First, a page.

Professor Mandy MacLean won the accolade in recognition of her research into pulmonary arterial hypertension (PAH). She was also the first British academic to win since Professor Timothy Evans, a consultant in Thoracic Medicine at the Royal Brompton hospital, gave the lecture in 1996.
Professor MacLean`s lecture highlighted findings that explain how PAH develops, how the condition is connected to serotonin, a chemical naturally produced by the brain, and why recreational drugs such as crystal meth and speed can induce this fatal condition. Her findings lay the foundations for research into drugs that will more effectively treat the disease.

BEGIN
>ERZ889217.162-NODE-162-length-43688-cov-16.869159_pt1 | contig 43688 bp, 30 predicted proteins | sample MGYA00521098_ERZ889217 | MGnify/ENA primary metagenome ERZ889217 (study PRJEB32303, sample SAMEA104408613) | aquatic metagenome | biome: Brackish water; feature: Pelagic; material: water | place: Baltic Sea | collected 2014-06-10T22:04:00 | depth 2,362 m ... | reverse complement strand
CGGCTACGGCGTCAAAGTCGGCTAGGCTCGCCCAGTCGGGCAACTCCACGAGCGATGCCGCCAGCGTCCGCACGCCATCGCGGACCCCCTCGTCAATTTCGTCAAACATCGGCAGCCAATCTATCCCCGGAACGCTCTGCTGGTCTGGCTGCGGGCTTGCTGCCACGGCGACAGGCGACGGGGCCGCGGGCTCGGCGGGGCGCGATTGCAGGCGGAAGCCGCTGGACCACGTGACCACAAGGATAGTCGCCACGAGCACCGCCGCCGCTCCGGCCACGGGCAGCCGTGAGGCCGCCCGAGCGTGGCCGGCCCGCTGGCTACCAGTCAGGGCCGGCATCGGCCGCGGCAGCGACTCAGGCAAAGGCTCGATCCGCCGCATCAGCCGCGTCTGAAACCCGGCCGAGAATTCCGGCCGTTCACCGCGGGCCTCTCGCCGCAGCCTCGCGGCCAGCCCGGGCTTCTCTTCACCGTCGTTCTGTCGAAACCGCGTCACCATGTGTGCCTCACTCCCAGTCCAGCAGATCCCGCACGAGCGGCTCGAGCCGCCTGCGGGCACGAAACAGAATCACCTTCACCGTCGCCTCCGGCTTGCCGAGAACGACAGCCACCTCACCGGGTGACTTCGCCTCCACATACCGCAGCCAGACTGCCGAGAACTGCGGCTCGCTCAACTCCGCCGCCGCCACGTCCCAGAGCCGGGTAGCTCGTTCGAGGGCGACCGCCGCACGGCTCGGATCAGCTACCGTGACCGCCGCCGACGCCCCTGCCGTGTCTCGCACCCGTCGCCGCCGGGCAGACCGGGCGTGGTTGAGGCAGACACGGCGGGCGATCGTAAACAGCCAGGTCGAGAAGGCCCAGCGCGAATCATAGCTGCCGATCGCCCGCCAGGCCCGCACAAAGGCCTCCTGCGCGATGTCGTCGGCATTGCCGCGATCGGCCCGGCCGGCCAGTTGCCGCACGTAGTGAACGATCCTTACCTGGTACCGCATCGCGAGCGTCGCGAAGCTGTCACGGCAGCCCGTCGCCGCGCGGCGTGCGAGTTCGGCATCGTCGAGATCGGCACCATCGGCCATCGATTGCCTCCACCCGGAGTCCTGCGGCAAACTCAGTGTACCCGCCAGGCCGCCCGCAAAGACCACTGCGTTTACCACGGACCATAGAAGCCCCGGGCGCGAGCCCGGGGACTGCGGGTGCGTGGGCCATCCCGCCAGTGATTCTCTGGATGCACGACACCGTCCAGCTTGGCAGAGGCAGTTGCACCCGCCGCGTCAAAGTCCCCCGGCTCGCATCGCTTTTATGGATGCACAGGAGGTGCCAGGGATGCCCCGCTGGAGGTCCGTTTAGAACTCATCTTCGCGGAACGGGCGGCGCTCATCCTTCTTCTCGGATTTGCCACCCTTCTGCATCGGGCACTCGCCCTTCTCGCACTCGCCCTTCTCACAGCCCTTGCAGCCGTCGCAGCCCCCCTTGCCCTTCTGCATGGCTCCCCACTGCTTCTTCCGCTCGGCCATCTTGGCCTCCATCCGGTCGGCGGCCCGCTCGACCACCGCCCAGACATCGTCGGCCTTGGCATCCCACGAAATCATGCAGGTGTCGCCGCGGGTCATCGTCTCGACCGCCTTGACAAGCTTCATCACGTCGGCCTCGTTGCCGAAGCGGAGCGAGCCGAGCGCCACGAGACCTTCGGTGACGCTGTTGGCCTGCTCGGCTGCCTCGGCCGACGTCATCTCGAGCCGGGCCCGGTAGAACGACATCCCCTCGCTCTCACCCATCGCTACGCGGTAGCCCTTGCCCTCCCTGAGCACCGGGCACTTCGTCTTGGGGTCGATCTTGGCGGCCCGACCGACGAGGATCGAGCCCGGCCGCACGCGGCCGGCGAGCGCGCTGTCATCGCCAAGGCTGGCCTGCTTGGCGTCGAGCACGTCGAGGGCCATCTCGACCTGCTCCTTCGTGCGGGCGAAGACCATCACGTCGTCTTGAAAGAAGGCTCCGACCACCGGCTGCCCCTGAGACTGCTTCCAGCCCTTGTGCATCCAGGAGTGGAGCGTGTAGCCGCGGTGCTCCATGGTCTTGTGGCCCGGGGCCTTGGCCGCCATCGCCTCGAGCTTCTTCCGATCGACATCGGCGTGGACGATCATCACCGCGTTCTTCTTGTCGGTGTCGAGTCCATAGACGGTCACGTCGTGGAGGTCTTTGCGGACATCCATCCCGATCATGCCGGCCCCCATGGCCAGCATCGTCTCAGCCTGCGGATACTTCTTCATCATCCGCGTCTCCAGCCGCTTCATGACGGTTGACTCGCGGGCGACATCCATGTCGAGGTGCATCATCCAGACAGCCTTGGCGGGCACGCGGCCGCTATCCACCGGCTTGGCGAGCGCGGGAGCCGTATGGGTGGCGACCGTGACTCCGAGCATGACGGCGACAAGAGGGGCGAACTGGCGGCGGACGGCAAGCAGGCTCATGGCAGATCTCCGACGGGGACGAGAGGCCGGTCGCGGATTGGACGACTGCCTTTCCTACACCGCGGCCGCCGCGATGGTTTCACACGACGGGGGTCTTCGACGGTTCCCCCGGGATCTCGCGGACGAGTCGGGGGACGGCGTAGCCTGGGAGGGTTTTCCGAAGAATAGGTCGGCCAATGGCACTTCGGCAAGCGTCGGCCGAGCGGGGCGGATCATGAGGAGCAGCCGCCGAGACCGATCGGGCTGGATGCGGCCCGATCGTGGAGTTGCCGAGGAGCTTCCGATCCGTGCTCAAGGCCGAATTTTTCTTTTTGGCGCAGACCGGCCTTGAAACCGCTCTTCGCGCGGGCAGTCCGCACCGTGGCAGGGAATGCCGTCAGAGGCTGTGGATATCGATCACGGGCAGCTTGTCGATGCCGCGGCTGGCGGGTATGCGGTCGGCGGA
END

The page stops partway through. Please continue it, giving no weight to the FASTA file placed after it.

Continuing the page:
Professor MacLean expressed gratitude upon her acceptance, immediately looking to the future of her research.
She said: “I am truly honoured to give the 2008 Estelle Grover lecture. This acknowledges 15 years of my research into how the neurotransmitter serotonin is involved in this terrible disease. When it occurs in adults, it is a disease more commonly observed in women. My current research is into why there is this gender effect. I truly hope my research will lead to new drugs to treat this disease.”
The Estelle Grover Lecture Award is given biannually by the American Thoracic Society and held during the Grover Conference.
Professor Paul Hagan, dean of the Faculty of Biomedical and Life Sciences: “We are delighted that Mandy has received this honour. It is testament to her work that the American Thoracic Society has recognised Prof. MacLean’s contribution to this vital field.”
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